In 1997, Rolling Stone magazine famously celebrated the rise of the female pop star, boldly declaring that “Women are ruling the roost.”
It took less than a decade for that dominance to decisively shift back to men.
That’s the key finding of a newly published study, which concludes that “gender inequality continues to characterize the world of popular music.” A Canadian research team led by Concordia University sociologist Marc Lafrance reports male artists continue to dominate the Top 40 sales charts, and the gender gap is even wider in terms of airplay.
Lafrance and his colleagues Lara Worcester and Lori Burns analyzed the top 40 songs of each year from 1997 to 2007. They used two sets of data from Billboard magazine: the singles sales chart and the airplay chart, which measures the songs heard most often on key radio stations across the country.
In terms of sales, “male artists had 238 hit songs (54.1 percent) and female artists had 182 (41.4 percent),” they report. But in terms of airplay, “male artists had 271 hit songs (61.6 percent) and female artists had only 151 (34.3 percent).”
Looked at another way, the number of hits by male artists exceeded the number of female hits in seven out of the 11 years in question, according to sales figures. But when you look at the songs played most often on the radio, men dominated in nine of the 11 years.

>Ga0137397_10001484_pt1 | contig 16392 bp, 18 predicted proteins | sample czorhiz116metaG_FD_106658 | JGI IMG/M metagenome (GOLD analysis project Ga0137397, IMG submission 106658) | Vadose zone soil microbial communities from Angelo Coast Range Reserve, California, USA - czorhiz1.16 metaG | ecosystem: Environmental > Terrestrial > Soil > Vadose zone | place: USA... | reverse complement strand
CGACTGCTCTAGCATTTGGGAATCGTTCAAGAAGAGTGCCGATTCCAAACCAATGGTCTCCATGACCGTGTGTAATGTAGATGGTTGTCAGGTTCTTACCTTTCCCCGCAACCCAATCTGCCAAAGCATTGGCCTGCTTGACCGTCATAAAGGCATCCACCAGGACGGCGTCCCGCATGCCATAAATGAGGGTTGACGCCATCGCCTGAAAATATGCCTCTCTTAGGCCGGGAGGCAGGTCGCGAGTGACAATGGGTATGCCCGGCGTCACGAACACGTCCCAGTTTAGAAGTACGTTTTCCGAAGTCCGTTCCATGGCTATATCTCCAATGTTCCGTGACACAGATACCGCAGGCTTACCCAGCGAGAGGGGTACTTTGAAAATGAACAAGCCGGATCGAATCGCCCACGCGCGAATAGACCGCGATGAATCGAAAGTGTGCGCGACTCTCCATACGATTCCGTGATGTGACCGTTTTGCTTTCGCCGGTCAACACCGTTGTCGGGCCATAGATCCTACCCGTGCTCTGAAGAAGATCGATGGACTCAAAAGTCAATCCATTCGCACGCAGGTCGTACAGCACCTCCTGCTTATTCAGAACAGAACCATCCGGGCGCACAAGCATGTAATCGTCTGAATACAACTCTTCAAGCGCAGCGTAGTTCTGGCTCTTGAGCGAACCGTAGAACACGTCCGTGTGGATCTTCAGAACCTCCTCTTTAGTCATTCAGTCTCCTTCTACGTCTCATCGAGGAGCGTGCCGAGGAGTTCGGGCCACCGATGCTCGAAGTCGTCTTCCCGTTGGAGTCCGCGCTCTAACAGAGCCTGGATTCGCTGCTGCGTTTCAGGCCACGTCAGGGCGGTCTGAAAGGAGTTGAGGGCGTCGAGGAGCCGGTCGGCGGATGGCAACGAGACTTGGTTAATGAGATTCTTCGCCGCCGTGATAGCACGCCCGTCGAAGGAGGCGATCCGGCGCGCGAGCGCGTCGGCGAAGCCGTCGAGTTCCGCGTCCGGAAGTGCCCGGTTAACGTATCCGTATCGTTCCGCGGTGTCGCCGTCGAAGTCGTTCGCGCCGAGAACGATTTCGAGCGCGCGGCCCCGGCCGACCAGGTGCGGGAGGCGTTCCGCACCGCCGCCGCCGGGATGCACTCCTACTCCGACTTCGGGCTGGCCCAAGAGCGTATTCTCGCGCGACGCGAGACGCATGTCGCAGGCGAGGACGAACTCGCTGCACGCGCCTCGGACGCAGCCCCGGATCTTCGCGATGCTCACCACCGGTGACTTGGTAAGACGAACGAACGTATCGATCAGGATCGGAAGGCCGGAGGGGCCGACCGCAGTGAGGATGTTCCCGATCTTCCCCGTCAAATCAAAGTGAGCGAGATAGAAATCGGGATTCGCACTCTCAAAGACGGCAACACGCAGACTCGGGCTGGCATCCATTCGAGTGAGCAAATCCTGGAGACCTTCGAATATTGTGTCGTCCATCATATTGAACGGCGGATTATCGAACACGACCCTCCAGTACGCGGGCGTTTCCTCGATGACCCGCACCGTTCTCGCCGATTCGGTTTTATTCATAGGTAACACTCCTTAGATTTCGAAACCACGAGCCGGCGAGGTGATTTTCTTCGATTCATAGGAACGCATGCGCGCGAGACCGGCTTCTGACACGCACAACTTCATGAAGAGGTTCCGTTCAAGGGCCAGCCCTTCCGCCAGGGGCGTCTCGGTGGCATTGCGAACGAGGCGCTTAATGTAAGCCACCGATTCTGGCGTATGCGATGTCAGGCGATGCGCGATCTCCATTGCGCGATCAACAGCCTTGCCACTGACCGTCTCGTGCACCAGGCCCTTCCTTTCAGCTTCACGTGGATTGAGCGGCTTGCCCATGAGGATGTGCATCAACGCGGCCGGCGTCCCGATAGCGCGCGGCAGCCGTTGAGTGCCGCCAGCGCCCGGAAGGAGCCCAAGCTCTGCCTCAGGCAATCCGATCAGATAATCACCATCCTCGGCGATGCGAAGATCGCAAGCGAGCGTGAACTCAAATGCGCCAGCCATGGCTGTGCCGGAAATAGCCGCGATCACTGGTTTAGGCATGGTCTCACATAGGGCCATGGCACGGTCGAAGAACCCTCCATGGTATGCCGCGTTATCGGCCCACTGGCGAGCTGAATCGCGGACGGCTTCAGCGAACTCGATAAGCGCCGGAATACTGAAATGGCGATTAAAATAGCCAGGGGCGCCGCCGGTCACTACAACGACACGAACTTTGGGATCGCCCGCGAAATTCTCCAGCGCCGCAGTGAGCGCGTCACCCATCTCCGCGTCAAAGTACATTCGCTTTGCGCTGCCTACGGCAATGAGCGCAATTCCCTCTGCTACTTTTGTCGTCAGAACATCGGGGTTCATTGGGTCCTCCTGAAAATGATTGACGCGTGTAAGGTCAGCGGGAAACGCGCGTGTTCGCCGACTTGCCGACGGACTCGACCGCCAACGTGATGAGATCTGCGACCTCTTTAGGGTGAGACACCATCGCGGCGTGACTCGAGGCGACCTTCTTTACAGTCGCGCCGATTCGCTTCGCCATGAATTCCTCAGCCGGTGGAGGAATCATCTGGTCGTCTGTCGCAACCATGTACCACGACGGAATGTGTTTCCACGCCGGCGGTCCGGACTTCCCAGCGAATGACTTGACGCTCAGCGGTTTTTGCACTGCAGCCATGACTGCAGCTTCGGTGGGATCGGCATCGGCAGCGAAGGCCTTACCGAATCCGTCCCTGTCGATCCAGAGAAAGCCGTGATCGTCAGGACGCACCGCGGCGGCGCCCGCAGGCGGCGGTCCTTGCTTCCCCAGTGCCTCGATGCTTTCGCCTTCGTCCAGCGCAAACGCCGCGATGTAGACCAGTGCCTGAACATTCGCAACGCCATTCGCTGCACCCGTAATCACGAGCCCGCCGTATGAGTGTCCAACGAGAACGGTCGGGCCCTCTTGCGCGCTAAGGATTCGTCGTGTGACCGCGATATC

“What individuals choose to listen to is less homogeneous than what is chosen for them by mainstream radio stations,” the researchers report in the journal Popular Music and Society.
“The years 2004 and 2005 appear to be important in terms of gender-related trends,” Lafrance and his colleagues write. “Here we see the number of hits by men increase dramatically, from 19 in 2004 to 25 in 2005. Leading the pack in 2004 was American Idol’s Clay Aiken, followed by Eamon and Outkast.
“In contrast, we see the number of hits by women decrease dramatically, from 20 in 2004 to 14 in 205. This dramatic decrease … continues over the course of both 2006 and 2007,” the most recent years studied.
Female pop stars can claim one distinction: “Women chart less often than men, but when they do chart, they chart closer to the number one rank.” The researchers call that finding intriguing, in that it suggests “women occupy the charts in ways that are not only quantitatively but qualitatively different form men.”
“Much more than male artists,” they note, “the female artists who do well on the charts are an increasingly important part of the celebrity tabloid culture — a culture that, as we know, scrutinizes and sensationalized many aspects of their brand both on and off the stage.”
(Indeed, a study published earlier this year, looking at Rolling Stone covers, concluded female pop stars are increasingly sexualized and presented as sex objects.)
“It could be argued, then,” Lafrance and his colleagues conclude, “that while men can survive and thrive as musicians and musicians alone, women are often expected to be sexy consumer brands.” It’s enough to drive anyone hoping for true gender equality gaga.